Payroll tax cuts rob Social Security to benefit the rich - latimes.com
Make no mistake: This is a bipartisan effort. It started back in December, when President Obama capitulated to the GOP on a budget deal by cutting the payroll tax, which funds Social Security. Advocates for the program pointed out then the shortcomings of this approach: It was targeted inefficiently and unfairly, skewing to the upper middle class and hurting lower-income families in comparison with the Making Work Pay tax credit it replaced.
Even more troubling, it blew a hole in the financing mechanism for Social Security by reducing payroll tax revenue by roughly $110 billion for the year. It was plain then, as it is now, that once you've cut a tax, it's ever harder to restore it.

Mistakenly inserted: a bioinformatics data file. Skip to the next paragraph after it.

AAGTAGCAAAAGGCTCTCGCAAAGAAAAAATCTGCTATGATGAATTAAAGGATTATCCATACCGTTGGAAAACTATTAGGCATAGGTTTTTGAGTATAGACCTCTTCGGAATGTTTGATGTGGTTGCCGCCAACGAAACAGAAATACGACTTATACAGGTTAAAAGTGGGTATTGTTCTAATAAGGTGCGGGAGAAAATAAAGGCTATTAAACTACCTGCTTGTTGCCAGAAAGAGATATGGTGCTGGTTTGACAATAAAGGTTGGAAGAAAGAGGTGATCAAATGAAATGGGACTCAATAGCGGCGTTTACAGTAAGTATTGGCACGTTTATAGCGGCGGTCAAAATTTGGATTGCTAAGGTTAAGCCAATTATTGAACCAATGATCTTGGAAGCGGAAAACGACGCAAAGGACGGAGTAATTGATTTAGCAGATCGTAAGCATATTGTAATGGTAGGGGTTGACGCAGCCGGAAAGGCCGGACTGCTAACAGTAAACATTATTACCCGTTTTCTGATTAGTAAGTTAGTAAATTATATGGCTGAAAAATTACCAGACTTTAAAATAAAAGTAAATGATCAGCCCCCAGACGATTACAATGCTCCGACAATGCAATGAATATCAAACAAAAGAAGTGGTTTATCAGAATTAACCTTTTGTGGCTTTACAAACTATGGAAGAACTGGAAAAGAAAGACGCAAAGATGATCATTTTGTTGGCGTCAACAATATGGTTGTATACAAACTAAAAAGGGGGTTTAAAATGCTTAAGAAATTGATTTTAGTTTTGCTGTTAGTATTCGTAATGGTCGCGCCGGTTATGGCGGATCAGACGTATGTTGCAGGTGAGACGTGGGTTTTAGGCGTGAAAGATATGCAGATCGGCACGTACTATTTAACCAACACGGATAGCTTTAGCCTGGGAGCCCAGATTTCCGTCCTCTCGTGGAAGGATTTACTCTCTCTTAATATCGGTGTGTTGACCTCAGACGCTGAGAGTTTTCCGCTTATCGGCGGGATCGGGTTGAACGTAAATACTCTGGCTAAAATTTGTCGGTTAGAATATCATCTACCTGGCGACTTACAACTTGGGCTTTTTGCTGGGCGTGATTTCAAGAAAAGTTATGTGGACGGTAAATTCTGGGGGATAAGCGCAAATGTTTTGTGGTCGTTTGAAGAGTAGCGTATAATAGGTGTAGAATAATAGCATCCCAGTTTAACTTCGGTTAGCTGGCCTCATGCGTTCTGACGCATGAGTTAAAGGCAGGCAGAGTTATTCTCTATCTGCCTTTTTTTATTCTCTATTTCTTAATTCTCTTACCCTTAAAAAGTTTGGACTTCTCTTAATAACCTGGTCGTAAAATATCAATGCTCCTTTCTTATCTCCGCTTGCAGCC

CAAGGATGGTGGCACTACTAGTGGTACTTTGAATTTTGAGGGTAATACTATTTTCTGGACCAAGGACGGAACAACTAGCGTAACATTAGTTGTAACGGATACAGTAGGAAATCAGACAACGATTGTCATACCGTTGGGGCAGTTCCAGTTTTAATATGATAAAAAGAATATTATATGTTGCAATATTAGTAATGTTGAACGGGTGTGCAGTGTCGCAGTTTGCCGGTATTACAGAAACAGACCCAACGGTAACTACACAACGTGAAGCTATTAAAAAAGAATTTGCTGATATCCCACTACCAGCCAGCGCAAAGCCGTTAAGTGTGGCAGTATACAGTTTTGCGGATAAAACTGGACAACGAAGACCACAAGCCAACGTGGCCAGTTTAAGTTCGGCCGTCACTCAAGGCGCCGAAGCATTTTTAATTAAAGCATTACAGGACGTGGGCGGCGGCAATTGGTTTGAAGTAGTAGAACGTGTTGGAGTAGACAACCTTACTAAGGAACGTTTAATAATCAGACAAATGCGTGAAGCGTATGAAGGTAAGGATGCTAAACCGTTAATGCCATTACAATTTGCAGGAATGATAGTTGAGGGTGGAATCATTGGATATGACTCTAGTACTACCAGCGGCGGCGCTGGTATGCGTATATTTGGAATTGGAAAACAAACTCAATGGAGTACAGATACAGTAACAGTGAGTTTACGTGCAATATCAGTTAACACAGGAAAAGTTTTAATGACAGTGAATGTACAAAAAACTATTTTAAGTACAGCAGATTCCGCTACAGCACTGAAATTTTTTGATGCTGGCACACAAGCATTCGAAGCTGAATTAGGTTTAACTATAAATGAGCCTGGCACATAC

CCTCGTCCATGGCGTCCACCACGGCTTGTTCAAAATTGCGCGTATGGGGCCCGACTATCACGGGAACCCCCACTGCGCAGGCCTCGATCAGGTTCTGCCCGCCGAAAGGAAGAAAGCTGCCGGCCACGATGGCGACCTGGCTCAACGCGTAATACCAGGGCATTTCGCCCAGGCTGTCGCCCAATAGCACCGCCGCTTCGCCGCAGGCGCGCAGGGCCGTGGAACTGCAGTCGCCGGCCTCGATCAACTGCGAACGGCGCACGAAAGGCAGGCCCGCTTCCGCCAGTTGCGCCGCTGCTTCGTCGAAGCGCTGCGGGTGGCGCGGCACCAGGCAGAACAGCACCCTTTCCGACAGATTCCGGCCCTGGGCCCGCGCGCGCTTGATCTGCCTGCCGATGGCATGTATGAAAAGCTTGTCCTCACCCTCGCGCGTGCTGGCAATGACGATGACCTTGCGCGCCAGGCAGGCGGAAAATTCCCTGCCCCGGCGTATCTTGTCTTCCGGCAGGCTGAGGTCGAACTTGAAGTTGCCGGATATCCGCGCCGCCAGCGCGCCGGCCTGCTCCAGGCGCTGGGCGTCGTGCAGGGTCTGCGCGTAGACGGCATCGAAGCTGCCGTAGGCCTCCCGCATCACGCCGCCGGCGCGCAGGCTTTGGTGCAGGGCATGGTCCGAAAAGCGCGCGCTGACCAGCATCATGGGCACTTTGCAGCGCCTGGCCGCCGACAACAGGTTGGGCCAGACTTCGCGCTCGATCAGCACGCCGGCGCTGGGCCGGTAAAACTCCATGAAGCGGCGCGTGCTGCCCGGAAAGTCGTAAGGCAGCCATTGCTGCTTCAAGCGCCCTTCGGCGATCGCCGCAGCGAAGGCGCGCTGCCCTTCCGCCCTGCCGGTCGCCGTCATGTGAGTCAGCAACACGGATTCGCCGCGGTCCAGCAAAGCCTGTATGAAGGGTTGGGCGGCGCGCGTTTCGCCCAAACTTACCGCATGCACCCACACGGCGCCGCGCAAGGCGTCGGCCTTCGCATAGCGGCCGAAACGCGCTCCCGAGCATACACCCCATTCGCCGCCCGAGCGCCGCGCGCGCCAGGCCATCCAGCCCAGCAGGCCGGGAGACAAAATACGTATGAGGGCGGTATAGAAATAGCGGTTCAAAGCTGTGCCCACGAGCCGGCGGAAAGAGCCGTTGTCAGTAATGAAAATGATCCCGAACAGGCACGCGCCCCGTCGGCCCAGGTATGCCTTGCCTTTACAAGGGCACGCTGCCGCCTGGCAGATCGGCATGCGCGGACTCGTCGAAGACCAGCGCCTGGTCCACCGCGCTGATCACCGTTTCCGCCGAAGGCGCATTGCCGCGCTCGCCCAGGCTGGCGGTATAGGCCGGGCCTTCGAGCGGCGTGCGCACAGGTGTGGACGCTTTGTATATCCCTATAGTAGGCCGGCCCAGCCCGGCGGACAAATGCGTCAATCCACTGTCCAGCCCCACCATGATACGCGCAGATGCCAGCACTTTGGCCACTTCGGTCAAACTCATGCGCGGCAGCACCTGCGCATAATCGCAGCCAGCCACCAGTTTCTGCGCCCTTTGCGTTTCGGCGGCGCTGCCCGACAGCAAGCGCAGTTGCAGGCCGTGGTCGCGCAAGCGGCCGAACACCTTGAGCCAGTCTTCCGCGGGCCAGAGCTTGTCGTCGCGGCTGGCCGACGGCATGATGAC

Putting Social Security's income stream on the negotiating table for the first time in more than half a century simply provided a new opportunity for attacks on the program's stability from those who would love to see it disappear — to be replaced, no doubt, by a privatized investment program that would profit Wall Street hucksters at the expense of everyone else.